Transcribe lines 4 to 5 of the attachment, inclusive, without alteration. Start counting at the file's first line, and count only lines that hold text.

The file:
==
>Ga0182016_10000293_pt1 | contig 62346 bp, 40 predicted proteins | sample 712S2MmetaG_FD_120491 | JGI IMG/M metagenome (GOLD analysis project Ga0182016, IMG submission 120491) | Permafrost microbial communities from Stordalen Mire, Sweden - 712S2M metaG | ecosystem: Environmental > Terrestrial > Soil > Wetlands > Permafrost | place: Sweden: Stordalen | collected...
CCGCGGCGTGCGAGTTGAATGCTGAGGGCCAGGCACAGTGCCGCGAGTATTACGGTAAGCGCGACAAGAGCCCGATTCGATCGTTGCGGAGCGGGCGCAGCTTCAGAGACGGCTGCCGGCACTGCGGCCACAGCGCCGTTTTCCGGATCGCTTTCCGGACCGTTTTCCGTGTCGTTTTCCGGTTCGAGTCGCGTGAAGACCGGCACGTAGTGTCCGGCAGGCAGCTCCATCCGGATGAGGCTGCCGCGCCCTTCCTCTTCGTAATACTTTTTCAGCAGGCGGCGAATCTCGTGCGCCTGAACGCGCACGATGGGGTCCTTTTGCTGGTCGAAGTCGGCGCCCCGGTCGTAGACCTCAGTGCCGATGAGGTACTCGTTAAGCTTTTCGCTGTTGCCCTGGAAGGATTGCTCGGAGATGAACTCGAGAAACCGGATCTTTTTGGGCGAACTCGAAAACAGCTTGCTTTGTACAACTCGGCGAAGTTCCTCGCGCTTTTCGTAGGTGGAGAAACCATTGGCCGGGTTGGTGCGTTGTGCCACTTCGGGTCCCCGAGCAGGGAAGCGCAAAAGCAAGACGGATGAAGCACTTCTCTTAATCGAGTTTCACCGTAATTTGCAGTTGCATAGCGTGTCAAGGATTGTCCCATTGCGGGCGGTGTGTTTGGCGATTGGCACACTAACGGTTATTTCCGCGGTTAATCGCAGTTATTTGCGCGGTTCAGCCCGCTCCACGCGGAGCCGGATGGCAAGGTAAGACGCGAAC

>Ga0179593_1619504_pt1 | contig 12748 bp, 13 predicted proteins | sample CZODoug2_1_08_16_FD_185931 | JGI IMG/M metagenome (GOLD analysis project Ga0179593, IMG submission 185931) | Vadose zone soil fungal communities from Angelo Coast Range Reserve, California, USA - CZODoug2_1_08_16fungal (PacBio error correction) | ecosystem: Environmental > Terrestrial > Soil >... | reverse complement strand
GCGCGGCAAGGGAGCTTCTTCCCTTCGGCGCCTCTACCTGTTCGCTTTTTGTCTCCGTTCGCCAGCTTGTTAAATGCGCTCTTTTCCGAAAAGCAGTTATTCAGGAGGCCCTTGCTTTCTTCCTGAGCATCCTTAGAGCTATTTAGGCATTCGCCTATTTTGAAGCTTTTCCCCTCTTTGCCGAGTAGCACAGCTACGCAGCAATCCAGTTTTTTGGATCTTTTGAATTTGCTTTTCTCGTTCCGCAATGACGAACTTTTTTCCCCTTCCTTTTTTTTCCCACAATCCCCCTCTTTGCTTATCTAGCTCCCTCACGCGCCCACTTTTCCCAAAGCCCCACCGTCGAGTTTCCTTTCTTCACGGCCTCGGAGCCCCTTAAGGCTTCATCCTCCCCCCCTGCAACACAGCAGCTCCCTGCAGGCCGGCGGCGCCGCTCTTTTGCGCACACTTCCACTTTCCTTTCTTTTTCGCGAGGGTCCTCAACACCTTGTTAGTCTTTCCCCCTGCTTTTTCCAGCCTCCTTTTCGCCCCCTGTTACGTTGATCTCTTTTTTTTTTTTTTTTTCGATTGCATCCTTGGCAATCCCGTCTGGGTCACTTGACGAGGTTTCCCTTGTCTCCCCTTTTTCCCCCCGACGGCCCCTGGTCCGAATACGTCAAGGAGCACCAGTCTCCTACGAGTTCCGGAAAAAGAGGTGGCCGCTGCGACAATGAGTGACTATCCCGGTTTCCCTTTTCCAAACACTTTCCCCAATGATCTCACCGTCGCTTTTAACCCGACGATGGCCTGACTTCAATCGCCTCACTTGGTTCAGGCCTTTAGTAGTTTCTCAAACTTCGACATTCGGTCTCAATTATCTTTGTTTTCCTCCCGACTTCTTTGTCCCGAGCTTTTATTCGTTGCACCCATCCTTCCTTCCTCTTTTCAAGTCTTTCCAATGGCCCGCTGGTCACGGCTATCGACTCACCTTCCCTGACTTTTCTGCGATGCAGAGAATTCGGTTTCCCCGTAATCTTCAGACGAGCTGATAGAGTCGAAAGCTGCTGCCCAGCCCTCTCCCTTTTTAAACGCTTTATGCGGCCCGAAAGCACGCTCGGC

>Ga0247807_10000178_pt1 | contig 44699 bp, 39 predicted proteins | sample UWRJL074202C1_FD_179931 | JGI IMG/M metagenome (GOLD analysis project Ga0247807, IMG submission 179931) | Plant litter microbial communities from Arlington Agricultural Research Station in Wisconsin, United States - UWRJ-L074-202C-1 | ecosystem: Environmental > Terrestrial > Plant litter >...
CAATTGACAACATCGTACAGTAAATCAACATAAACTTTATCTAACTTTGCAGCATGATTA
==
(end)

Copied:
GCGCGGCAAGGGAGCTTCTTCCCTTCGGCGCCTCTACCTGTTCGCTTTTTGTCTCCGTTCGCCAGCTTGTTAAATGCGCTCTTTTCCGAAAAGCAGTTATTCAGGAGGCCCTTGCTTTCTTCCTGAGCATCCTTAGAGCTATTTAGGCATTCGCCTATTTTGAAGCTTTTCCCCTCTTTGCCGAGTAGCACAGCTACGCAGCAATCCAGTTTTTTGGATCTTTTGAATTTGCTTTTCTCGTTCCGCAATGACGAACTTTTTTCCCCTTCCTTTTTTTTCCCACAATCCCCCTCTTTGCTTATCTAGCTCCCTCACGCGCCCACTTTTCCCAAAGCCCCACCGTCGAGTTTCCTTTCTTCACGGCCTCGGAGCCCCTTAAGGCTTCATCCTCCCCCCCTGCAACACAGCAGCTCCCTGCAGGCCGGCGGCGCCGCTCTTTTGCGCACACTTCCACTTTCCTTTCTTTTTCGCGAGGGTCCTCAACACCTTGTTAGTCTTTCCCCCTGCTTTTTCCAGCCTCCTTTTCGCCCCCTGTTACGTTGATCTCTTTTTTTTTTTTTTTTTCGATTGCATCCTTGGCAATCCCGTCTGGGTCACTTGACGAGGTTTCCCTTGTCTCCCCTTTTTCCCCCCGACGGCCCCTGGTCCGAATACGTCAAGGAGCACCAGTCTCCTACGAGTTCCGGAAAAAGAGGTGGCCGCTGCGACAATGAGTGACTATCCCGGTTTCCCTTTTCCAAACACTTTCCCCAATGATCTCACCGTCGCTTTTAACCCGACGATGGCCTGACTTCAATCGCCTCACTTGGTTCAGGCCTTTAGTAGTTTCTCAAACTTCGACATTCGGTCTCAATTATCTTTGTTTTCCTCCCGACTTCTTTGTCCCGAGCTTTTATTCGTTGCACCCATCCTTCCTTCCTCTTTTCAAGTCTTTCCAATGGCCCGCTGGTCACGGCTATCGACTCACCTTCCCTGACTTTTCTGCGATGCAGAGAATTCGGTTTCCCCGTAATCTTCAGACGAGCTGATAGAGTCGAAAGCTGCTGCCCAGCCCTCTCCCTTTTTAAACGCTTTATGCGGCCCGAAAGCACGCTCGGC

>Ga0247807_10000178_pt1 | contig 44699 bp, 39 predicted proteins | sample UWRJL074202C1_FD_179931 | JGI IMG/M metagenome (GOLD analysis project Ga0247807, IMG submission 179931) | Plant litter microbial communities from Arlington Agricultural Research Station in Wisconsin, United States - UWRJ-L074-202C-1 | ecosystem: Environmental > Terrestrial > Plant litter >...